Guinness collectibles & memorabilia



2015-06-26 11:01:24

Guinness is an Irish dry stout, and one of the most successful beer brands in the world. Advertising memorabilia related to the brand is a popular area of collectibles.Background

The Guinness company was founded in Dublin by Arthur Guinness, and produced ales from 1759. The first ales were exported to Great Britain in 1769.

A century later in the 1870s, the company’s sales soared. This was despite the fact that the brewery refused to advertise, and did not own any public houses. Remarkably, Guinness rose to prominence without employing any marketing whatsoever.

The company produced a dark porter beer, a single stout and a double stout. They also produced extra stout and foreign stout for exports. They stopped producing porter in the 1970s, and focused on improving Guinness Extra Stout.

Advertising campaigns

The Guinness logo is a harp, modelled on the Brian Boru harp of Trinity College Dublin. It has been applied to the drink since 1862. Harps are an ancient symbol of Ireland, so the presence of this logo accentuates the Irishness of the stout.

The Guinness company barely employed any advertising or marketing until the early 1900s. In the face of falling sales, they began to advertise and merchandise around this time.

The 1920s saw Guinness run an advertising campaign ‘Guinness is Good for You’. This was based on research that suggested people felt good after drinking the stout. Advertising for alcoholic drinks that implies medical benefits or improved physicality is now banned in Ireland, so these vintage advertisements are very much of their time.

The 1930s and 1940s saw the most recognisable series of Guinness adverts, created by advertising company S.H. Benson and most drawn by artist John Gilroy. These posters and other advertisements bore slogans such as: ‘Guinness for Strength’, ‘Lovely Day for a Guinness’, ‘Guinness makes you Strong’, ‘My Goodness My Guinness’, as well as the standard ‘Guinness is Good for you’. Gilroy’s artwork on the posters is distinctive. He often featured animals, such as a kangaroo, an ostrich, a seal, a lion, and most famously a toucan which as a result became as synonymous with Guinness as the harp. This advertising campaign was incredibly successful, and original copies of these advertisements are very sought after by collectors.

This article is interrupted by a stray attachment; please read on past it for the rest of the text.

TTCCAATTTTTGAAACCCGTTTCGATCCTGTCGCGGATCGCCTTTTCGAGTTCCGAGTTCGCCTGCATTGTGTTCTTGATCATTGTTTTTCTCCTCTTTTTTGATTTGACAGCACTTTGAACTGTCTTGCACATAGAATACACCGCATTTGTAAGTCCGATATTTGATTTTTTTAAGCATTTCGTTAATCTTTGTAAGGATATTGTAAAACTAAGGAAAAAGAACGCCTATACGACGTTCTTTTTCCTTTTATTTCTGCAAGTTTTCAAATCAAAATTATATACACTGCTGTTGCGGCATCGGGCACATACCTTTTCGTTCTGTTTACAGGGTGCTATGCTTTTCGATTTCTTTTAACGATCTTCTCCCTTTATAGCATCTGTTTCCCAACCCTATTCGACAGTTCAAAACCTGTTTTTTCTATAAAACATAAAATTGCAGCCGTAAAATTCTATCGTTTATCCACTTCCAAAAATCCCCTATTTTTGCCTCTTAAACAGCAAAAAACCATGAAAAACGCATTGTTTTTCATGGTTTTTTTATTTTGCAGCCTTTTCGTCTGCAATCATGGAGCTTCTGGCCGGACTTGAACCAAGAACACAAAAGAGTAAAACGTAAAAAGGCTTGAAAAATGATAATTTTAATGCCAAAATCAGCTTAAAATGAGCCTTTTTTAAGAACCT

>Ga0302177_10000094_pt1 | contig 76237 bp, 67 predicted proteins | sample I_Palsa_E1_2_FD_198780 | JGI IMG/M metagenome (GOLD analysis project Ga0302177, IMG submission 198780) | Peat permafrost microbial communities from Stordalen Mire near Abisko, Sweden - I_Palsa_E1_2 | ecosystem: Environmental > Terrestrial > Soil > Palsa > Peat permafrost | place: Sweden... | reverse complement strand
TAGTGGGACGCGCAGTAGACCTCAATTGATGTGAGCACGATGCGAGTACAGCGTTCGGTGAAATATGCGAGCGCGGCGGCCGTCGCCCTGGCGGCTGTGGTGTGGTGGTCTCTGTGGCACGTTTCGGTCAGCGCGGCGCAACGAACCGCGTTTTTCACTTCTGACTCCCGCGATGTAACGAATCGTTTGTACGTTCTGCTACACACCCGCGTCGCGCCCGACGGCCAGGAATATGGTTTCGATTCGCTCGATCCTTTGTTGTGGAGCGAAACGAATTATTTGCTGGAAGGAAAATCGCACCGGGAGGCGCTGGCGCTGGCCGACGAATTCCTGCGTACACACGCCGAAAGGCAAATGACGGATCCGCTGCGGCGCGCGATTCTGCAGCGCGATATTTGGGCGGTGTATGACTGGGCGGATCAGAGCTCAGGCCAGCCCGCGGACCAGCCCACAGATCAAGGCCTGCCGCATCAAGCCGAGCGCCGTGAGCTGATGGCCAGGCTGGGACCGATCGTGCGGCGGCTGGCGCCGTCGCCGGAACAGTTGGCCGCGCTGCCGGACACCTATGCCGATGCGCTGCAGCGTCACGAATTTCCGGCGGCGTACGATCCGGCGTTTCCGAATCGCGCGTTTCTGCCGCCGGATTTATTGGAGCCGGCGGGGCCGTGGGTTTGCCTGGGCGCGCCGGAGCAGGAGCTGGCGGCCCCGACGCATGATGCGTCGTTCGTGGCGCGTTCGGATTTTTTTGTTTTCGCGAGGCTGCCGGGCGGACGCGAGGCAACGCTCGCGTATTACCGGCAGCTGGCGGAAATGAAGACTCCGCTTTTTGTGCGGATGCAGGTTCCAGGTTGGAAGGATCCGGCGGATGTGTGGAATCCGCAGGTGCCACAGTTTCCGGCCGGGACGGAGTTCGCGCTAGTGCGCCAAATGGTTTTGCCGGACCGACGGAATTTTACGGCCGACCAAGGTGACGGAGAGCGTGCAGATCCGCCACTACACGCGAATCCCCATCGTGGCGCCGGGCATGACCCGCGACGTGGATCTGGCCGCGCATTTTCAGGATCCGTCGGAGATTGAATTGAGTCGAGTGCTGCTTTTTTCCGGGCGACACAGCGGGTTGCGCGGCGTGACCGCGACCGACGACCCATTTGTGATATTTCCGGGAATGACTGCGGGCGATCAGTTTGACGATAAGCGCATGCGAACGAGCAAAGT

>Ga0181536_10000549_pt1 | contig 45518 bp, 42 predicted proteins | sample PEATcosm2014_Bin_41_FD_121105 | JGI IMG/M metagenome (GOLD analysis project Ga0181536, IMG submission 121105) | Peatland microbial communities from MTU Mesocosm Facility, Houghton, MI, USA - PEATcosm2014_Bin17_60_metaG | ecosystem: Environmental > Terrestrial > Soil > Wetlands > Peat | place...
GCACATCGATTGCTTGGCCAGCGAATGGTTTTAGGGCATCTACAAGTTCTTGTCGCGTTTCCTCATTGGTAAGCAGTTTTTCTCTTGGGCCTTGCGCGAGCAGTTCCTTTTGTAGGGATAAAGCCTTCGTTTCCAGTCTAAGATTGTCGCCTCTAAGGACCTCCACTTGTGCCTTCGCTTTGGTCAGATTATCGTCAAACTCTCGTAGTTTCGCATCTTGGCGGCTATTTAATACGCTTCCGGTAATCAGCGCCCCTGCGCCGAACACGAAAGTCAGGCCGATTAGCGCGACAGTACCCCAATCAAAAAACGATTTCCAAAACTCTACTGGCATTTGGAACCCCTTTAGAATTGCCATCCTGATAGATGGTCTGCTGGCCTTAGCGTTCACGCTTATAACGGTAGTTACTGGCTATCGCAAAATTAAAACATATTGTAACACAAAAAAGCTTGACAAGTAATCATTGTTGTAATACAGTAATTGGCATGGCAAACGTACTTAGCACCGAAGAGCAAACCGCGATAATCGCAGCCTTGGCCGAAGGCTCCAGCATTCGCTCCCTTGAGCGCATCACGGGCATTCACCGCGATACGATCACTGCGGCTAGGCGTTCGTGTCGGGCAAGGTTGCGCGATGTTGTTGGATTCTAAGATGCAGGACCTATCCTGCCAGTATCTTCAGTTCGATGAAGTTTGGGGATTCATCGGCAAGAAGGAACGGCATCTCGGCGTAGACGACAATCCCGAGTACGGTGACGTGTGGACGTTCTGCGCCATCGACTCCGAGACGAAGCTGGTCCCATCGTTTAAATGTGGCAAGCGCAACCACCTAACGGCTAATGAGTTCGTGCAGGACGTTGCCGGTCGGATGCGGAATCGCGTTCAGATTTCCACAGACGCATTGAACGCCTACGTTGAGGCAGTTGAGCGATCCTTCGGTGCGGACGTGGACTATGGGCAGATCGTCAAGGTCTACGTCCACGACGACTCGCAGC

A more recent campaign was inspired by the fact that the perfect pint of Guinness takes almost two minutes to pour. Guinness extols this lengthy practice with the slogan: ‘good things come to those who wait’.

Collectible items of memorabilia

Collecting tips

Guinness is a symbol of Ireland the world over, and many Irish expats, or Americans and Europeans proud of their Irish heritage, are nostalgic and drawn to this icon of the home country.

The Guinness pint glass was redesigned in April 2010 for the first time ever. This may be a good time to harvest the old pint glasses, as they will soon be phased out and could later become collector’s items.

Reproduced and forged Guinness memorabilia is rife, so collectors must take care when purchasing collectibles from an unknown source.

Guinness memorabilia can be found at garage sales, car boot sales, flea markets, on websites such as eBay, and at auction.

Notable sales

  • Vintage Guinness ale can, sold for $2,500 at Morphy Auctions in 2012.
  • Vintage Guinness advertising poster ‘After Work Guinness’ by Tom Eckersley, sold for $1,100 at Swann Auction Galleries in 2004.
  • Vintage Guinness poster ‘My Goodness My Guinness’ with ostrich by John Gilroy, sold for £600 at Bonhams in 2005.
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2016-11-22 22:30:19

Hi Rona, Guinness first issued this toucan model as an ornament, then later as a Lamp Base. The GA/ 2151 is correct for the ornament. Do you wish to sell ?? I am a Guinness collector and although I already have one, I would be interested in having a matching pair, but there must be no damage, repairs or broken tail ( the most common damage).
Let me know, Peter



2016-09-18 12:28:43

Hi there i wonder if anyone could help me. My mother passed away last year and she left me a guinness toucan that she aquired back in the days when she was a barmaid. After doing some research i found out it was actually a lamp but mine dosent have any holes in it like the others ive seen online. Also at the bottom it has GA/ 2151 printed on it, i cant find one with this same number either. If anybody could give me any more information on this id appreciate it .

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